Andy Crestodina: There’s other people who it’s like a self-defeating attitude where they just don’t think that it’s gonna work out, and they try less. What do they say, accomplishments are proportional to attempts. You’ve gotta try a lot of stuff, just keep trying a lot of stuff. I don’t want my kids to be afraid of failure. Failure’s fine, nothing wrong with failing, way better to fail than to not try.
Andy Crestodina: Take lots of swings at stuff, try big things. The risks are lower than you’d think, not gonna hurt that bad if it doesn’t work out, a lot of these ideas we have. I think that’s one of the big differences is people don’t realize that the hustle is about just visualizing that outcome, and think that you could do it, and try to do it, and take a shot at it, and fall on your face, and try it again and keep trying. I sucked at so many things, but all those mistakes I made have added up to a lot of learning and got me where I am.
Stefan Aarnio: I always say I fail at 80% of what I do, but the 20% makes up for all the failures. A couple more questions before we go, Andy. What’s the top three books that changed your life?
Andy Crestodina: I’m giving big props to The 7 Habits right now, just the way that … Stephen Covey 7 Habits of Highly Effective People. It’s fundamental advice about listening. People don’t listen to anybody who doesn’t listen to them, so you gotta learn that interpersonal kind of stuff. It’s a good one.
Andy Crestodina: There’s a book that sounds dorky, but I recommend, it’s good interpersonal tricks as well, it’s called … don’t laugh. It’s called How to Make People Like You in 60 Seconds or Less. I read it years ago, and I still think about it. He makes this interesting point where if somebody is cranky, don’t try to cheer them up. Be cranky with them, to get on that level of the person that you’re trying to connect with. If you see a door and you’re about to walk through a door, smile as you walk through the door cause the first impression is made long before people know it. First impression isn’t when you first talk to someone, they saw you 20 minutes ago when you came in the room. That’s a really good one, that’s definitely a really good one.
Andy Crestodina: There’s a good business book called Getting Naked, another funny title. Lencioni, awesome book! It’s about being vulnerable in business, not being afraid to be wrong, go ahead and say something dumb because people will correct you and they’ll forgive you, but you’re gonna learn more if you don’t pretend to be smart. Those three should be probably on any hustler’s bookshelf.
Stefan Aarnio: I love that. Some of those titles I haven’t heard before. Most people say Think and Grow Rich, Rich Dad Poor Dad, the basic hits.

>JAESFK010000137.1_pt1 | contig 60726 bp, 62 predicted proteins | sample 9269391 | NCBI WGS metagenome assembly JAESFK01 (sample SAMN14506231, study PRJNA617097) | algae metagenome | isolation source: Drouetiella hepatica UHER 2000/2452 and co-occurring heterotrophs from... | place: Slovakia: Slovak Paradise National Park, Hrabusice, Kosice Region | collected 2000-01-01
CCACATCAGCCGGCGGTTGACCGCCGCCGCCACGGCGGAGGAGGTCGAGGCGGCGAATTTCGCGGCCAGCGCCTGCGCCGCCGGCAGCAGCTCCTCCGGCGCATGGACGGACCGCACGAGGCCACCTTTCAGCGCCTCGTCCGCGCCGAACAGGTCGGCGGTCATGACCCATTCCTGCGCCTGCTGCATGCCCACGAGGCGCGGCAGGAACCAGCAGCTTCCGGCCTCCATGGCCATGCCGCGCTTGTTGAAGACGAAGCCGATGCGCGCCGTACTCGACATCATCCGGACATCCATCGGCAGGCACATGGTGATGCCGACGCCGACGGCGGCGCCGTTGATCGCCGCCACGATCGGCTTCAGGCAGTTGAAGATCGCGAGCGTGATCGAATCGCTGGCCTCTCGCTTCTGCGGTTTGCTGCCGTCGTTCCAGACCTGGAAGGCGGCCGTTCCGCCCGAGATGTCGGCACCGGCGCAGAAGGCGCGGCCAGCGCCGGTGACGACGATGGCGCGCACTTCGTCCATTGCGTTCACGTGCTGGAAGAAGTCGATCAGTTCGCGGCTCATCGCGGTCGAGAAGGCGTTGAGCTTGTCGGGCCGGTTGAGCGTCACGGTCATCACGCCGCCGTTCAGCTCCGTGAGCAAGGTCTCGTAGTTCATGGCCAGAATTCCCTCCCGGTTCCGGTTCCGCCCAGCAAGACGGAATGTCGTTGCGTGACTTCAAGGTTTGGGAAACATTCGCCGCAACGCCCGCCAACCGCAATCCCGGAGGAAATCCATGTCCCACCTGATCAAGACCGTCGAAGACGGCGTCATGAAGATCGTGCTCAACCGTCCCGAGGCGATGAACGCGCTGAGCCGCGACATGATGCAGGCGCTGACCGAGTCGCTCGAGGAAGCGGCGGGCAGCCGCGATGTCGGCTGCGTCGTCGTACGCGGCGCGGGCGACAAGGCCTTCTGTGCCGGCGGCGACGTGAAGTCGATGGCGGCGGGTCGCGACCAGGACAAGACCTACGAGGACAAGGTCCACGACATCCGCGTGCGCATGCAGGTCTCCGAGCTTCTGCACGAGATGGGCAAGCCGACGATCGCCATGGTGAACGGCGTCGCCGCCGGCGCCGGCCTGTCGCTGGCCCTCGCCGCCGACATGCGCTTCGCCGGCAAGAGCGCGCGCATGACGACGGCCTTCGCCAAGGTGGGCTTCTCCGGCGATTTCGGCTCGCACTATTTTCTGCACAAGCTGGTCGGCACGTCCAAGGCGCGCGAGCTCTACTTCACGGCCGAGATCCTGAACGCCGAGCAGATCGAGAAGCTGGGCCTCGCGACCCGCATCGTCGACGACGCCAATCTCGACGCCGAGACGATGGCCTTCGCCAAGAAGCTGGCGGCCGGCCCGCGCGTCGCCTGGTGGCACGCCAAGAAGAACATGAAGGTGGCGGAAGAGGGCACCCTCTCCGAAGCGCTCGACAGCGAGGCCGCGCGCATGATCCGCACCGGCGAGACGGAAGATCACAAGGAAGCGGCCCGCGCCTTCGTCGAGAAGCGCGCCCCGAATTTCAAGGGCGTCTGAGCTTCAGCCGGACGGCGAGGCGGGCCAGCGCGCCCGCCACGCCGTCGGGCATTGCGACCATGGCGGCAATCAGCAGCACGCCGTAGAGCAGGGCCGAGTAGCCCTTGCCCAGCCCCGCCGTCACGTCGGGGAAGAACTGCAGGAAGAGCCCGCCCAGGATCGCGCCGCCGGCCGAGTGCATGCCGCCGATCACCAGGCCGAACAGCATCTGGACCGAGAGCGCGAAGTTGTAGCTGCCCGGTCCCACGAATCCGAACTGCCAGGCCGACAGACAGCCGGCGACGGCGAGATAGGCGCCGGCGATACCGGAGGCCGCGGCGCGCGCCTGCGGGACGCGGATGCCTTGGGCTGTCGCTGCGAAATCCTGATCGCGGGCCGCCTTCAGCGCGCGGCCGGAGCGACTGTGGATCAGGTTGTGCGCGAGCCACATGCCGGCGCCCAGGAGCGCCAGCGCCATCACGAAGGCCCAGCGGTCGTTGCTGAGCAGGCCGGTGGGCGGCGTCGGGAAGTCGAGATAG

Andy Crestodina: [crosstalk 00:33:51]
Stefan Aarnio: Yeah, I was gonna say [inaudible 00:33:52] people, but I love that you’re bringing fresh stuff to the table. Last question today, Andy, what’s the one thing that young people need to succeed these days, the Millennials? I was talking to a girl the other day, she was in Generation Zed, man, the after Millennials. I said, “Are you a Millennial,” she said, “No, I missed it by four weeks,” or something. I’m thinking holy mackerel, so Millennials, Generation Zed, the next group of people, what’s a piece of advice you give to them so they can succeed now?
Andy Crestodina: I’ve interviewed a lot of people applying for jobs here, and there’s a stereotype that Millennials have expectations about the workplace and what they want. They want opportunities and they want to manage people, they want leadership, whatever. I get that, but if you’re considering someone for a job or a project or a partner, and that person just talks about what they want, they’re missing the point. If you want to succeed at anything, you have to look around you, and figure out what everyone else’s goals are. If you understand other people’s goals and triggers, and help them get what they want, you’re gonna get everything that you want in the end. The greatest test is empathy and resourcefulness, and pay close attention to who gets what outcome and why, what they’re trying to do. A young person who focuses on that, I’d hire them in a second. That person is gonna help all my clients. Make it about you second, just spend a good ten years hustling and helping everyone around you succeed and things are gonna work out great.
Stefan Aarnio: I love it. Think about the other person. I love what Warren Buffett says, world’s richest investor, he says, “What you love about you is your hobby, what other people love about you is your business.” And that’s, what you said there, wrapped up in Warren Buffett’s wise, wise words. Andy, how can people get in touch with you if they want to know more or they wanna grab a copy of your book, how can people get in touch with Andy?
Andy Crestodina: Orbitmedia.com is where I blog. I write a digital marketing article, content strategy article every two weeks. The book’s called Content Chemistry, it’s actually a big shortcut cause it’s got everything I know. 280 pages filled with pictures and diagrams, I’ll make sure you get one. Other than that, I don’t know. LinkedIn, connect with me on LinkedIn, ask me anything, happy to help any of the listeners however I can.
Stefan Aarnio: Wow. I was gonna say, we’re here on Podcast, so audio only, but I saw the video. He flipped through the book, it’s got real pictures, real color. That’s not a cheap book, that’s a real book, man. Go get that book, it looks tremendous. Andy, thank you so much for being on this show, Respect The Grind. Great to hear from you, man, and I wish you all the best.
Andy Crestodina: Respect. Thanks man.